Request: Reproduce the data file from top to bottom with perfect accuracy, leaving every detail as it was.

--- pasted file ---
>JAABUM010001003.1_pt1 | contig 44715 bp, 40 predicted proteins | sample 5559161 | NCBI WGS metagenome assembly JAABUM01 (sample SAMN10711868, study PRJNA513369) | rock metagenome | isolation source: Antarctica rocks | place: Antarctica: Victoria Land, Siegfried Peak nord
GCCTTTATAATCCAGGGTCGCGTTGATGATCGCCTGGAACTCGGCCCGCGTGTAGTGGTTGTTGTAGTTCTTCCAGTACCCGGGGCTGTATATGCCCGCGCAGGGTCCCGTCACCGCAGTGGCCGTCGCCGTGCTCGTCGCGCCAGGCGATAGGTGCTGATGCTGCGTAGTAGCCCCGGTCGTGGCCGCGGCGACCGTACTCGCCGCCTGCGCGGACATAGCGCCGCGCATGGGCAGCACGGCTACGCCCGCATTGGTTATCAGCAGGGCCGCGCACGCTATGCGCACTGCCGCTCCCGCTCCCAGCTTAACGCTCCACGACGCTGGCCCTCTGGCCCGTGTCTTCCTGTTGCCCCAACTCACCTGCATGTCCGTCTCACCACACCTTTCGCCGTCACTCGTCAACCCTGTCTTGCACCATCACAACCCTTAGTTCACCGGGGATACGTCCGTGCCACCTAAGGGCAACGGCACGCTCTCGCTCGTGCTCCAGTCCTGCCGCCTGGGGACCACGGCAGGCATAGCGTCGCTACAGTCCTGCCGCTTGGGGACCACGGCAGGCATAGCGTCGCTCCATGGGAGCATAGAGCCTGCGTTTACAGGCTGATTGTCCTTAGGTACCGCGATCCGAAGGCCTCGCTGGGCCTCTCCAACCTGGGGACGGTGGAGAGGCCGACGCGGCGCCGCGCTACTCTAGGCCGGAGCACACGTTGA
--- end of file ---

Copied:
>JAABUM010001003.1_pt1 | contig 44715 bp, 40 predicted proteins | sample 5559161 | NCBI WGS metagenome assembly JAABUM01 (sample SAMN10711868, study PRJNA513369) | rock metagenome | isolation source: Antarctica rocks | place: Antarctica: Victoria Land, Siegfried Peak nord
GCCTTTATAATCCAGGGTCGCGTTGATGATCGCCTGGAACTCGGCCCGCGTGTAGTGGTTGTTGTAGTTCTTCCAGTACCCGGGGCTGTATATGCCCGCGCAGGGTCCCGTCACCGCAGTGGCCGTCGCCGTGCTCGTCGCGCCAGGCGATAGGTGCTGATGCTGCGTAGTAGCCCCGGTCGTGGCCGCGGCGACCGTACTCGCCGCCTGCGCGGACATAGCGCCGCGCATGGGCAGCACGGCTACGCCCGCATTGGTTATCAGCAGGGCCGCGCACGCTATGCGCACTGCCGCTCCCGCTCCCAGCTTAACGCTCCACGACGCTGGCCCTCTGGCCCGTGTCTTCCTGTTGCCCCAACTCACCTGCATGTCCGTCTCACCACACCTTTCGCCGTCACTCGTCAACCCTGTCTTGCACCATCACAACCCTTAGTTCACCGGGGATACGTCCGTGCCACCTAAGGGCAACGGCACGCTCTCGCTCGTGCTCCAGTCCTGCCGCCTGGGGACCACGGCAGGCATAGCGTCGCTACAGTCCTGCCGCTTGGGGACCACGGCAGGCATAGCGTCGCTCCATGGGAGCATAGAGCCTGCGTTTACAGGCTGATTGTCCTTAGGTACCGCGATCCGAAGGCCTCGCTGGGCCTCTCCAACCTGGGGACGGTGGAGAGGCCGACGCGGCGCCGCGCTACTCTAGGCCGGAGCACACGTTGA